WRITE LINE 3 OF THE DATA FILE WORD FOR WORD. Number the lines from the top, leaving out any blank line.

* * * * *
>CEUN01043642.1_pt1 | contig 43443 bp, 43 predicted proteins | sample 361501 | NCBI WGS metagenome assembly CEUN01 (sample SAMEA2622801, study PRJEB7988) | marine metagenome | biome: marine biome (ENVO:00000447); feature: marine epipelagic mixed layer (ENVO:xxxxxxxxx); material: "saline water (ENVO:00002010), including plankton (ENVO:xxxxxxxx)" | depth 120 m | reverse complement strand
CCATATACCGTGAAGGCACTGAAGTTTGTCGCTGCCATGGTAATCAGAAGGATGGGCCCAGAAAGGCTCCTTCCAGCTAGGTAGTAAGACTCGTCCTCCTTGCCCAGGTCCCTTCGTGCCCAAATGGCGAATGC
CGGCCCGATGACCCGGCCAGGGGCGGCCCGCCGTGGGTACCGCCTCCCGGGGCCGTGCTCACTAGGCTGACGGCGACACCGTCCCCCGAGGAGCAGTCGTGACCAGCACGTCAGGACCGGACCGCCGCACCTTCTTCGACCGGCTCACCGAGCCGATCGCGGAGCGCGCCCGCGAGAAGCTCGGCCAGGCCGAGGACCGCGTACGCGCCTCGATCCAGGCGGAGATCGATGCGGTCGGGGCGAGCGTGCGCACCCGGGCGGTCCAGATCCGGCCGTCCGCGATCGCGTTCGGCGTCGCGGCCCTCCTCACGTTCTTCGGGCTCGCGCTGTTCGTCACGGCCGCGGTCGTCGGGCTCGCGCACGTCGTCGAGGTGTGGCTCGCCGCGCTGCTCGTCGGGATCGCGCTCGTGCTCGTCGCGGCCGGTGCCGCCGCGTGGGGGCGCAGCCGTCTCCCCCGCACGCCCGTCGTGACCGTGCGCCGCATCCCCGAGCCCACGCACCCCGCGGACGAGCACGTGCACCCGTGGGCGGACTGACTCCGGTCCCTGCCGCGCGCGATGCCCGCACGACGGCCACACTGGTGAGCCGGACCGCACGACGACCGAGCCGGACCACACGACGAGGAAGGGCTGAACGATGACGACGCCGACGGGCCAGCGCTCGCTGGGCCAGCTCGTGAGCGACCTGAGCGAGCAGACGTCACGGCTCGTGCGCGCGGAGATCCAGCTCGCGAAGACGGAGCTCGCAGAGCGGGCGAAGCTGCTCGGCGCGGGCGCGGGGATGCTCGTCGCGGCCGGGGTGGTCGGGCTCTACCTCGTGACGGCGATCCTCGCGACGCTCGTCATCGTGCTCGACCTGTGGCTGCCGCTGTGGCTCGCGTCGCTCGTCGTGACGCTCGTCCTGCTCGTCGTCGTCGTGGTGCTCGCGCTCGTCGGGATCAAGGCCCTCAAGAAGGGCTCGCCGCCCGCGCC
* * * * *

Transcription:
CGGCCCGATGACCCGGCCAGGGGCGGCCCGCCGTGGGTACCGCCTCCCGGGGCCGTGCTCACTAGGCTGACGGCGACACCGTCCCCCGAGGAGCAGTCGTGACCAGCACGTCAGGACCGGACCGCCGCACCTTCTTCGACCGGCTCACCGAGCCGATCGCGGAGCGCGCCCGCGAGAAGCTCGGCCAGGCCGAGGACCGCGTACGCGCCTCGATCCAGGCGGAGATCGATGCGGTCGGGGCGAGCGTGCGCACCCGGGCGGTCCAGATCCGGCCGTCCGCGATCGCGTTCGGCGTCGCGGCCCTCCTCACGTTCTTCGGGCTCGCGCTGTTCGTCACGGCCGCGGTCGTCGGGCTCGCGCACGTCGTCGAGGTGTGGCTCGCCGCGCTGCTCGTCGGGATCGCGCTCGTGCTCGTCGCGGCCGGTGCCGCCGCGTGGGGGCGCAGCCGTCTCCCCCGCACGCCCGTCGTGACCGTGCGCCGCATCCCCGAGCCCACGCACCCCGCGGACGAGCACGTGCACCCGTGGGCGGACTGACTCCGGTCCCTGCCGCGCGCGATGCCCGCACGACGGCCACACTGGTGAGCCGGACCGCACGACGACCGAGCCGGACCACACGACGAGGAAGGGCTGAACGATGACGACGCCGACGGGCCAGCGCTCGCTGGGCCAGCTCGTGAGCGACCTGAGCGAGCAGACGTCACGGCTCGTGCGCGCGGAGATCCAGCTCGCGAAGACGGAGCTCGCAGAGCGGGCGAAGCTGCTCGGCGCGGGCGCGGGGATGCTCGTCGCGGCCGGGGTGGTCGGGCTCTACCTCGTGACGGCGATCCTCGCGACGCTCGTCATCGTGCTCGACCTGTGGCTGCCGCTGTGGCTCGCGTCGCTCGTCGTGACGCTCGTCCTGCTCGTCGTCGTCGTGGTGCTCGCGCTCGTCGGGATCAAGGCCCTCAAGAAGGGCTCGCCGCCCGCGCC